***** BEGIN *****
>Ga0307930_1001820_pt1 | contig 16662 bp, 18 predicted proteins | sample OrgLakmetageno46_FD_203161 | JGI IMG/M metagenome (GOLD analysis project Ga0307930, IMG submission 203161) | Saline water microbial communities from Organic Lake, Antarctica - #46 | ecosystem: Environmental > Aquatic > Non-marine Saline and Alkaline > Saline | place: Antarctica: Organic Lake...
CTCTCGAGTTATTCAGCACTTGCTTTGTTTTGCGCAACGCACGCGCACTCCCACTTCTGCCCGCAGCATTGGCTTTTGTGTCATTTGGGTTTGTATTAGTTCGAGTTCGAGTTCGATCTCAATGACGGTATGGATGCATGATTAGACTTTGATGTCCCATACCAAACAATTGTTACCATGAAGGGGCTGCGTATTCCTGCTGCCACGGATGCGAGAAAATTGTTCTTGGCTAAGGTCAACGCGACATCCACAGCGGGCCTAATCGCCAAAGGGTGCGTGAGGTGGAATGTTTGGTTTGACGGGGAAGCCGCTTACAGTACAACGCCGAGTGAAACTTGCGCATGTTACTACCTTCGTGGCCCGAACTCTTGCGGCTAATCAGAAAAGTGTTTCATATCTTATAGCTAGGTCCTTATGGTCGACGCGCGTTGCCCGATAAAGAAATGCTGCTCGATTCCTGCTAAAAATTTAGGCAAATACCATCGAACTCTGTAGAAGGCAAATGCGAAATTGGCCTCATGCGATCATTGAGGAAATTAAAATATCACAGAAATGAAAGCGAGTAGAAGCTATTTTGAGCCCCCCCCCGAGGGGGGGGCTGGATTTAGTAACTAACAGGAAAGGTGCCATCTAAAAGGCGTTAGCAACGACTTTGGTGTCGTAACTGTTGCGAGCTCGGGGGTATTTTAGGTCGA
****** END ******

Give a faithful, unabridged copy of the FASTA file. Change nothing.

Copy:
>Ga0307930_1001820_pt1 | contig 16662 bp, 18 predicted proteins | sample OrgLakmetageno46_FD_203161 | JGI IMG/M metagenome (GOLD analysis project Ga0307930, IMG submission 203161) | Saline water microbial communities from Organic Lake, Antarctica - #46 | ecosystem: Environmental > Aquatic > Non-marine Saline and Alkaline > Saline | place: Antarctica: Organic Lake...
CTCTCGAGTTATTCAGCACTTGCTTTGTTTTGCGCAACGCACGCGCACTCCCACTTCTGCCCGCAGCATTGGCTTTTGTGTCATTTGGGTTTGTATTAGTTCGAGTTCGAGTTCGATCTCAATGACGGTATGGATGCATGATTAGACTTTGATGTCCCATACCAAACAATTGTTACCATGAAGGGGCTGCGTATTCCTGCTGCCACGGATGCGAGAAAATTGTTCTTGGCTAAGGTCAACGCGACATCCACAGCGGGCCTAATCGCCAAAGGGTGCGTGAGGTGGAATGTTTGGTTTGACGGGGAAGCCGCTTACAGTACAACGCCGAGTGAAACTTGCGCATGTTACTACCTTCGTGGCCCGAACTCTTGCGGCTAATCAGAAAAGTGTTTCATATCTTATAGCTAGGTCCTTATGGTCGACGCGCGTTGCCCGATAAAGAAATGCTGCTCGATTCCTGCTAAAAATTTAGGCAAATACCATCGAACTCTGTAGAAGGCAAATGCGAAATTGGCCTCATGCGATCATTGAGGAAATTAAAATATCACAGAAATGAAAGCGAGTAGAAGCTATTTTGAGCCCCCCCCCGAGGGGGGGGCTGGATTTAGTAACTAACAGGAAAGGTGCCATCTAAAAGGCGTTAGCAACGACTTTGGTGTCGTAACTGTTGCGAGCTCGGGGGTATTTTAGGTCGA